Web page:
At its most level, Breathwork involves stopping and taking time to regulate and focus on your breath so we can calm our mind and body. One of the most important parts of breath work is to make sure you are breathing through your belly and not your chest in order to get into a relaxed parasympathetic state.  They key is to breathe deeply through your nose and fill up your belly like a balloon and then have a long Exhalation. There are many effective breathing techniques, and you can check out my videos on Breathwork Activities for Kids and Managing Stress with the REPS Protocol

For more information on meditation, check out my blog on Useful Mindfulness Techniques 

To learn  more, check out my Youtube video on How Breathwork and Meditation Helps Kids

Are you looking for SOLUTIONS for your struggling child or teen? 

Dr. Roseann and her team are all about solutions, so you are in the right place! 

There are 3 ways to work with Dr. Roseann: 

You can get her books for parents and professionals, including: It’s Gonna Be OK™: Proven Ways to Improve Your Child’s Mental Health, Teletherapy Toolkit™ and Brain Under Attack: A Resource For Parents and Caregivers of Children With PANS, PANDAS, and Autoimmune Encephalopathy.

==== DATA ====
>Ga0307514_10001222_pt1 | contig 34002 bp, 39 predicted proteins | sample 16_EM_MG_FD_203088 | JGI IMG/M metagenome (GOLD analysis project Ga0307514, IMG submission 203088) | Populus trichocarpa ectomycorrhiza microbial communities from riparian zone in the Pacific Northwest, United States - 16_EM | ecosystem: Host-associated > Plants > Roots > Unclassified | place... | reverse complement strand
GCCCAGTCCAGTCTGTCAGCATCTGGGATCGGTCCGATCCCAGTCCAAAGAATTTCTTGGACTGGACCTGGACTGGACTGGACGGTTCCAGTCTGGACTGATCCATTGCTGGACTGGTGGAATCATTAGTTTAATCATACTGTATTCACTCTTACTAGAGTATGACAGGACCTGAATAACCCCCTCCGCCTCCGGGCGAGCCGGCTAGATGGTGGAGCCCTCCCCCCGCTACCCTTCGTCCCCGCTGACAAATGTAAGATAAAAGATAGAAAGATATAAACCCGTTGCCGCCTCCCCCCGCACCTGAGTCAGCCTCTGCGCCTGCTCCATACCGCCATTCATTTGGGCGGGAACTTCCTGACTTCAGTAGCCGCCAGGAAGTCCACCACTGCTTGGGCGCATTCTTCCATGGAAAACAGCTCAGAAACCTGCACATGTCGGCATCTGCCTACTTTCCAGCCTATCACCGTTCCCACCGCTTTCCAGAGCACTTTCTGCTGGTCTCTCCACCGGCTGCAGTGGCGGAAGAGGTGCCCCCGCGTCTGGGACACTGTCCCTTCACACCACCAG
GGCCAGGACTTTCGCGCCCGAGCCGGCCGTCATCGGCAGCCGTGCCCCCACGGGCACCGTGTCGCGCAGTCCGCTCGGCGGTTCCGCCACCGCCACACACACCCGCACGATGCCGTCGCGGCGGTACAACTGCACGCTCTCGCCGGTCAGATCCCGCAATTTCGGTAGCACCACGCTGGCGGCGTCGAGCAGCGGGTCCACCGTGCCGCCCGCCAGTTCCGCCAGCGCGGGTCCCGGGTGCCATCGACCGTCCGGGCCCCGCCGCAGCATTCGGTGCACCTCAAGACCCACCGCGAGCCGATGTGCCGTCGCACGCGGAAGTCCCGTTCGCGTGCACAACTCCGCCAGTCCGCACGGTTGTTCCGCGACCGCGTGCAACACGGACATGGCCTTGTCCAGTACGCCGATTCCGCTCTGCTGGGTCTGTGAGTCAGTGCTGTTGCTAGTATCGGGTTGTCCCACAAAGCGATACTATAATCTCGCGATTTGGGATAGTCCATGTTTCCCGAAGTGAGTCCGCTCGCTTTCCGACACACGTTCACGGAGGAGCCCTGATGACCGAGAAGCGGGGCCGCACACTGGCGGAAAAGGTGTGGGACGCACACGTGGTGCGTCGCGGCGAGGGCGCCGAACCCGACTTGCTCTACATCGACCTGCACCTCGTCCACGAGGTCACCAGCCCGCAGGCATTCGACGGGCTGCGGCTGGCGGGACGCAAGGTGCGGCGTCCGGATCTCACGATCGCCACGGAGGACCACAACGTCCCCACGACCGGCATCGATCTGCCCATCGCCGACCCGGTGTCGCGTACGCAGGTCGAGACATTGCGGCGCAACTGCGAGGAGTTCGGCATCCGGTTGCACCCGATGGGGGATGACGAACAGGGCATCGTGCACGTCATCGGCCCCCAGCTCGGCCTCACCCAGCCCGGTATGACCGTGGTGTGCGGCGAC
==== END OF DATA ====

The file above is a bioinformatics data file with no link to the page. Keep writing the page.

Are you a professional who wants more training from Dr. Roseann? 

Sign up for her Professional Webinars and CE-Based Courses or purchase her book, Teletherapy Toolkit™: Therapist Handbook for Treating Children and Teens

If you are a business or organization that needs proactive guidance to support employee mental health or an organization looking for a brand representative, check out Dr. Roseann’s professional speaking page to see how we can work together. 

Dr. Roseann is a Children’s Mental Health Expert and Therapist who has been featured in/on hundreds of  media outlets including, CBS, NBC, FOX News, PIX11 NYC, The New York Times, The Washington Post,, Business Insider, USA Today, CNET, Marth Stewart, and PARENTS. FORBES called her, “A thought leader in children’s mental health.” 

She is the founder and director of The Global Institute of Children’s Mental Health and Dr. Roseann Capanna-Hodge. Dr. Roseann is a Board Certified Neurofeedback (BCN) Practitioner, a Board Member of the Northeast Region Biofeedback Society (NRBS), Certified Integrative Medicine Mental Health Provider (CMHIMP) and an Amen Clinic Certified Brain Health Coach.  She is also a member of The International Lyme Disease and Associated Disease Society (ILADS), The American Psychological Association (APA), Anxiety and Depression Association of America (ADAA) National Association of School Psychologists (NASP), International OCD Foundation (IOCDF) International Society for Neurofeedback and Research (ISNR) and The Association of Applied Psychophysiology and Biofeedback (AAPB).

© Roseann-Capanna-Hodge, LLC 2021

Recent Posts

Skip to content